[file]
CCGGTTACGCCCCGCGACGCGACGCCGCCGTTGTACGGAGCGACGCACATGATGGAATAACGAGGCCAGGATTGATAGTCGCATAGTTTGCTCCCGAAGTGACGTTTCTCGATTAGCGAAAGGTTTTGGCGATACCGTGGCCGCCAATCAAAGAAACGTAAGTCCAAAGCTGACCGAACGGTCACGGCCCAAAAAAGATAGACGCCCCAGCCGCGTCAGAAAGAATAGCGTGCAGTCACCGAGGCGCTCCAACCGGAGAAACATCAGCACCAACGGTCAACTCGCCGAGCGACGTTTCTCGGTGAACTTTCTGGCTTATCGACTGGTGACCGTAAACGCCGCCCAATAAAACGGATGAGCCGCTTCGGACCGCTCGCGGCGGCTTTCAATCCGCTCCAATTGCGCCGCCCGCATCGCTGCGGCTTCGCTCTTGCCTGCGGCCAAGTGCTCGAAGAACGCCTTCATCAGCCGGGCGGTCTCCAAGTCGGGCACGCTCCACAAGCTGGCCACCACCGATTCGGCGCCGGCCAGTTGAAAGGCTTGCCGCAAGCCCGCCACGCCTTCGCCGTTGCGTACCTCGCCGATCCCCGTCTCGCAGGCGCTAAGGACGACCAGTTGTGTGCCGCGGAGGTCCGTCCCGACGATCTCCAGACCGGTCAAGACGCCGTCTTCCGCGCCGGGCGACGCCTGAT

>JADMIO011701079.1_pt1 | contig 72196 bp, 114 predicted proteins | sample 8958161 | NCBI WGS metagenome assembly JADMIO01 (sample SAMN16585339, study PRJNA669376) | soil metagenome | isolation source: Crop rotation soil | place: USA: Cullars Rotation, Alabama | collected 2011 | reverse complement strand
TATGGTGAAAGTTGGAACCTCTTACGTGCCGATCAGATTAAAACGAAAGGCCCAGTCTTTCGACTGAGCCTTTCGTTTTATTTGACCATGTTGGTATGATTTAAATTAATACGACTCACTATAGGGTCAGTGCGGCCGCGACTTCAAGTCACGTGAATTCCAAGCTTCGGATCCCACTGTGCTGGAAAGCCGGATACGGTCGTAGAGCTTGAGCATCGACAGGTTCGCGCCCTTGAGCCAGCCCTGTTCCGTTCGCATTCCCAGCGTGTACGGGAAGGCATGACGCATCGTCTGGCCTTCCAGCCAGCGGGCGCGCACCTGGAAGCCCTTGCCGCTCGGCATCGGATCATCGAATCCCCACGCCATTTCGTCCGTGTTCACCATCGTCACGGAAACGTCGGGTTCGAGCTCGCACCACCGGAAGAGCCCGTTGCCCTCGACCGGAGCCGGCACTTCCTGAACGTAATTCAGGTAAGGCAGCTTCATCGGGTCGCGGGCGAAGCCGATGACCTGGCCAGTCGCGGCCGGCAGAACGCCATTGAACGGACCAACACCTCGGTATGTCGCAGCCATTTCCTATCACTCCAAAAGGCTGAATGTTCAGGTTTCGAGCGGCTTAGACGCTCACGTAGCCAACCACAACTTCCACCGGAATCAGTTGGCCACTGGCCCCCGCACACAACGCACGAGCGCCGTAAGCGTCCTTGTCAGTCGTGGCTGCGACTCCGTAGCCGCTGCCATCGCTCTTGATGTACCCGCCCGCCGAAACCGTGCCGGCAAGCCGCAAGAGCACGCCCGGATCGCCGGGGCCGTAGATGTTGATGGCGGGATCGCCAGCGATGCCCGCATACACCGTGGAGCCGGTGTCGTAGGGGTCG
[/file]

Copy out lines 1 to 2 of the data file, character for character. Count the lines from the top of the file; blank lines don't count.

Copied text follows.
CCGGTTACGCCCCGCGACGCGACGCCGCCGTTGTACGGAGCGACGCACATGATGGAATAACGAGGCCAGGATTGATAGTCGCATAGTTTGCTCCCGAAGTGACGTTTCTCGATTAGCGAAAGGTTTTGGCGATACCGTGGCCGCCAATCAAAGAAACGTAAGTCCAAAGCTGACCGAACGGTCACGGCCCAAAAAAGATAGACGCCCCAGCCGCGTCAGAAAGAATAGCGTGCAGTCACCGAGGCGCTCCAACCGGAGAAACATCAGCACCAACGGTCAACTCGCCGAGCGACGTTTCTCGGTGAACTTTCTGGCTTATCGACTGGTGACCGTAAACGCCGCCCAATAAAACGGATGAGCCGCTTCGGACCGCTCGCGGCGGCTTTCAATCCGCTCCAATTGCGCCGCCCGCATCGCTGCGGCTTCGCTCTTGCCTGCGGCCAAGTGCTCGAAGAACGCCTTCATCAGCCGGGCGGTCTCCAAGTCGGGCACGCTCCACAAGCTGGCCACCACCGATTCGGCGCCGGCCAGTTGAAAGGCTTGCCGCAAGCCCGCCACGCCTTCGCCGTTGCGTACCTCGCCGATCCCCGTCTCGCAGGCGCTAAGGACGACCAGTTGTGTGCCGCGGAGGTCCGTCCCGACGATCTCCAGACCGGTCAAGACGCCGTCTTCCGCGCCGGGCGACGCCTGAT

>JADMIO011701079.1_pt1 | contig 72196 bp, 114 predicted proteins | sample 8958161 | NCBI WGS metagenome assembly JADMIO01 (sample SAMN16585339, study PRJNA669376) | soil metagenome | isolation source: Crop rotation soil | place: USA: Cullars Rotation, Alabama | collected 2011 | reverse complement strand